We transformed the RNA RPKM count data in two ways to assess the sensitivities of the classifiers based on the processing of the input data: (i) mean-centered and variance scaled z-score (40), and (ii) discrete approximations of expression values. The significance of the predictions was evaluated using the Fisher's Exact test (41). We found that both approaches gave rise to essentially equivalent results. For control and comparison, we applied ten other popular machine learning methods (27–36) using the same biomarkers and the same 2-fold validation protocol repeated 4096 times; the computations were performed with WEKA software (46). The results of the comparisons are reported in Table Table22 and a Supplementary Table S4. In all tests conducted, the molecular signature method outperformed all other classification methods tested.

We further studied the class predictions by averaging the signature functions, as opposed to considering individual signature values. Because the gene expression levels, once computed, are fixed, averaging the signature functions is equivalent to averaging the signature gene weights. In testing the prediction accuracies with averaged signatures, it is critical that tumor expression profiles used for testing not have been used to compute the signature weights (training). This condition was easily satisfied in the general setting of our computational tests given the training sets were used to estimate the weights (Figure (Figure1);1); that is, we simply summed and averaged the signature functions computed for a given tumor sample in all testing sets and used these averaged signatures for the class predictions. The accuracy characteristics produced with the averaged signatures were always higher than the average accuracy characteristics produced for individual signatures (Table (Table22).

Biomarker genes are associated with cancer-related processes

Because the expression levels of biomarker genes are associated with the activation of specific cancer pathways, we explored whether any of the biomarker genes were directly involved in carcinogenesis. To identify biomarker genes of interest, we rank ordered genes according to their (i) representation on the list of cancer pathway genes (Table (Table1),1), (ii) interaction with cancer pathway genes (47,48), (iii) exhibiting signs of positive selection in cancer ((49), Supplement S2, Supplementary Tables S1, S2), (iv) known role in cancer (50) and (v) functional annotations from UniProt (45) and NCBI (51). All of these data as well as the signature weights and gene expression fold changes are presented in Supplementary Table S1.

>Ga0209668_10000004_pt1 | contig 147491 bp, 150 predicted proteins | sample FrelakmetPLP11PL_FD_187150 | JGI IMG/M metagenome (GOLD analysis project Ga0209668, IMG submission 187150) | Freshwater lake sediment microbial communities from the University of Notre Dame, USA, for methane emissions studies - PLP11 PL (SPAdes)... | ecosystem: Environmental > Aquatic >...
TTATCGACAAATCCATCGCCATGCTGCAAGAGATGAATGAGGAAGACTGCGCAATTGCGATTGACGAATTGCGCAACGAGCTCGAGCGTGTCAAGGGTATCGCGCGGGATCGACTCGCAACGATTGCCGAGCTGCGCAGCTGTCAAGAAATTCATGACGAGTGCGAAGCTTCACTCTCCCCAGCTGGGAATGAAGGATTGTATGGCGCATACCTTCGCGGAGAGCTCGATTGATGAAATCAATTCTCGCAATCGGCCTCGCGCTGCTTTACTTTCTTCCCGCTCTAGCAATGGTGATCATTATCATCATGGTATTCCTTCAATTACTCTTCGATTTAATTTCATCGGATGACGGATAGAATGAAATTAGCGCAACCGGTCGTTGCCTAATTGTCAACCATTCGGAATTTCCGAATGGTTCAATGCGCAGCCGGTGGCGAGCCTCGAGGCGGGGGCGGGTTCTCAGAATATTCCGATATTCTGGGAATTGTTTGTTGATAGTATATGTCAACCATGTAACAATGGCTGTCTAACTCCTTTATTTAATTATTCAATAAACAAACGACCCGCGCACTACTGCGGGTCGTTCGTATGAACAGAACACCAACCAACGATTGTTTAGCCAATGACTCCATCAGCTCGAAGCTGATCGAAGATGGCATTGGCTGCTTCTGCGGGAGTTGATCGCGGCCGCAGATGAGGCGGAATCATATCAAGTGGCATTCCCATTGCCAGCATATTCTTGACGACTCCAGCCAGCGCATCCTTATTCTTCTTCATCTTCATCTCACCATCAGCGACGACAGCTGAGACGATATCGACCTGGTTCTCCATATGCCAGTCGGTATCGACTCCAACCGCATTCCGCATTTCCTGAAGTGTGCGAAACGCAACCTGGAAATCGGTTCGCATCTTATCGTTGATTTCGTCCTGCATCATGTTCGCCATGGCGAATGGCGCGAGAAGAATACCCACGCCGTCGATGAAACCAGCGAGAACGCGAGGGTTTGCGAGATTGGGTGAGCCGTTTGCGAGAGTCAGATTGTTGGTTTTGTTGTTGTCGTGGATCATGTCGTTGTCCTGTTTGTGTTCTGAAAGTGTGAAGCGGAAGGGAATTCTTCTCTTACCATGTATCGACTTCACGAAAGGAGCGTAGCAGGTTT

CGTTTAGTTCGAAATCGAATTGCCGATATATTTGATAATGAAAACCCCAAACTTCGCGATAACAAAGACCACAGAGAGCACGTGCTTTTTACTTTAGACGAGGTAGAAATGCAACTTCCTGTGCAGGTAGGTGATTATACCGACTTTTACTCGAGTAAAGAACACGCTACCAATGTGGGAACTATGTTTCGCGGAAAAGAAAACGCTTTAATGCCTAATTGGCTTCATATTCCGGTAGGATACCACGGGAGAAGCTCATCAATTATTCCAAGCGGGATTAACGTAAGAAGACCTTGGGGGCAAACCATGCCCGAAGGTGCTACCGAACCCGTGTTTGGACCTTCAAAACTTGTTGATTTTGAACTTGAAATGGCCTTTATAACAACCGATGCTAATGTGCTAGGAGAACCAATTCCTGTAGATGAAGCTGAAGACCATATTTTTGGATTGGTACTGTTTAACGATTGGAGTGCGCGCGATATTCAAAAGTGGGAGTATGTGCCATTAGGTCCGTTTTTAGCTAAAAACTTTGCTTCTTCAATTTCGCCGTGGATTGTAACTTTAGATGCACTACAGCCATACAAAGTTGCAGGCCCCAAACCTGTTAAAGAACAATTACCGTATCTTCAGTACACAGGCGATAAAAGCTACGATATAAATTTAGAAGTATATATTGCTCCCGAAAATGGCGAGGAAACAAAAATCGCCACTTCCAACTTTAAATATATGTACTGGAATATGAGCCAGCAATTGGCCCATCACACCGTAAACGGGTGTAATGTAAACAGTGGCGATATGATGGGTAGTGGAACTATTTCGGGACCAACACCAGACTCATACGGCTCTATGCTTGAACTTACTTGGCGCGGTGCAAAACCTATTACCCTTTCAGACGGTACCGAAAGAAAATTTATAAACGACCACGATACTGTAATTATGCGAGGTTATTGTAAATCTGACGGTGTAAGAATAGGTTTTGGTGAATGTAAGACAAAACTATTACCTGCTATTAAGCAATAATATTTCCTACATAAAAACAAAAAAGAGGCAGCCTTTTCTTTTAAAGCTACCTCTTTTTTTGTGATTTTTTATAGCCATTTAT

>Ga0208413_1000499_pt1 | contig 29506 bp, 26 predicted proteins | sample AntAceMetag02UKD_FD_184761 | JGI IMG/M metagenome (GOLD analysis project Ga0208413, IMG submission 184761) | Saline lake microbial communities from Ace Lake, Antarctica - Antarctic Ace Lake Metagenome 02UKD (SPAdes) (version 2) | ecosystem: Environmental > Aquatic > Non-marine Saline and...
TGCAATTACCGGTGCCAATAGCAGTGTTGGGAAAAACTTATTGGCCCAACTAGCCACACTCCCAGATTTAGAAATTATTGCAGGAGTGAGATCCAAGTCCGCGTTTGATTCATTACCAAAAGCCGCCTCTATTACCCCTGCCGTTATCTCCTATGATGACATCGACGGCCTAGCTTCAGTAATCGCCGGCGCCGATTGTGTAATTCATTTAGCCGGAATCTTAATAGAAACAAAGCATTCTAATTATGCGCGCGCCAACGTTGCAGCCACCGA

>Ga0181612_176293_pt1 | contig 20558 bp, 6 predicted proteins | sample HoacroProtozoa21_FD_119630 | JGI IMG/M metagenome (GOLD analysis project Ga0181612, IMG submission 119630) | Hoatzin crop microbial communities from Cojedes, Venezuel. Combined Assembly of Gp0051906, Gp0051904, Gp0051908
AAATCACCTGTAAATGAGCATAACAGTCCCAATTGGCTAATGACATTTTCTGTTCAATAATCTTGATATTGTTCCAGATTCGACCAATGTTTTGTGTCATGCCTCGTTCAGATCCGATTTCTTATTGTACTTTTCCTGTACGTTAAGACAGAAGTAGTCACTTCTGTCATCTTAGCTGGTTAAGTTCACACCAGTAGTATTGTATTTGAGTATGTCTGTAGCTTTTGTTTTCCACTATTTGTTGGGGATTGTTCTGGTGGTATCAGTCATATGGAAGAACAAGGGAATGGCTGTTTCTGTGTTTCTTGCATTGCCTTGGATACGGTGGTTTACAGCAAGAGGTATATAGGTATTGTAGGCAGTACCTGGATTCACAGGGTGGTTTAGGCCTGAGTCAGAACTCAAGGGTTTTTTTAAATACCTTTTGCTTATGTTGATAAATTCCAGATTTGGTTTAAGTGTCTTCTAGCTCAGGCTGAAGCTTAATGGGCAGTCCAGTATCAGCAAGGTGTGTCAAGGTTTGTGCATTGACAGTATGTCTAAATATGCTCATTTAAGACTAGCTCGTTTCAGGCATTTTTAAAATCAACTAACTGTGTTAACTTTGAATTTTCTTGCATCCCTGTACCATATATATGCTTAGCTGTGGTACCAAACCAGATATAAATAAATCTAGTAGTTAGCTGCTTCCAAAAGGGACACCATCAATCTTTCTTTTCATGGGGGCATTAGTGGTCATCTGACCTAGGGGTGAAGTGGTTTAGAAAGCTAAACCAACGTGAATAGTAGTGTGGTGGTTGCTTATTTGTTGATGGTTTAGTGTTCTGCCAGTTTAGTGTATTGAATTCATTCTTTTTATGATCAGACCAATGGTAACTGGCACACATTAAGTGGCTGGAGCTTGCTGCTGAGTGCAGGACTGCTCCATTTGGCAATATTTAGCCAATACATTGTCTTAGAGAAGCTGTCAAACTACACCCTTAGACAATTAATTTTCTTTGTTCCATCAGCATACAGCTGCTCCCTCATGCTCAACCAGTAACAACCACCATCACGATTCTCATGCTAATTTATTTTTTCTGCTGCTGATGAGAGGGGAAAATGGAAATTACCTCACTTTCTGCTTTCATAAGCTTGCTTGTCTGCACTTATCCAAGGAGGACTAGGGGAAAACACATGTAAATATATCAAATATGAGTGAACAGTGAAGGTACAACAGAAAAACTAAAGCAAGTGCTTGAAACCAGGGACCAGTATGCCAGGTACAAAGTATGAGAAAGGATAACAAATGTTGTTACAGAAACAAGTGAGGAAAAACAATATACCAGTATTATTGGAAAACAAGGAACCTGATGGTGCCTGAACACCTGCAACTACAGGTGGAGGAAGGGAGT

We found that among the 385 biomarker genes considered, 35 are known cancer genes and 6 are genes within the pathway being classified (e.g. ERBB2, PTEN, CDKN2A), with one of these genes a known cancer marker (ORAV01). About 20% of the 385 biomarker genes (74) interact with the pathway genes, suggesting a likely role in cancer. We also assessed a percentage of known cancer genes (50) and genes that exhibit signs of positive selection among biomarker genes. To this end, we used the Fisher's Exact test to determine genes enriched with genomic alterations: predicted functional mutations (37) and truncating mutations, and also DNA amplifications or homozygous deletions (Supplementary Table S3 and Supplement S2.) We took into account only those genes where enrichments of genomic alterations were observed in at least two of eleven considered TCGA cancers. Out of the 6678 genes that are either known as cancer genes (50) or exhibit signs of positive selection, 167 fall in the set of 385 biomarker genes we identified, a ~1.3-fold enrichment over what would be expected by chance (P = 6.9·10-5; Supplementary Tables S1 and S2). The similar analysis conducted on 291 ‘high confidence’ driver genes reported in TCGA pan-cancer study (49) resulted in 15 common genes that would be expected by chance with (P = 10-3).

We carried out gene set enrichment analysis using the Enrichr tool (52) and found that biomarker genes were significantly over represented among hub nodes in protein–protein interaction networks. Out of the 26 hub nodes in our set of biomarker genes, the overwhelming majority were well known in cancer, such as YWHAB, MAPK14, ESR1, EGFR and MDM2 (see Supplementary Table S3 for the full list). The biomarker genes were also enriched in the molecular function categories ‘regulators of protein serine/threonine kinase activity’ and ‘receptor protein tyrosine kinase activity’ (Supplementary Table S3). We found significant enrichments of the biomarker genes as well in signature gene sets from functional genomics datasets in the Gene Expression Omnibus (GEO) repository (53,54). Of particular note were 271 drug perturbation signatures that were enriched for the cancer biomarker genes (Supplementary Table S3).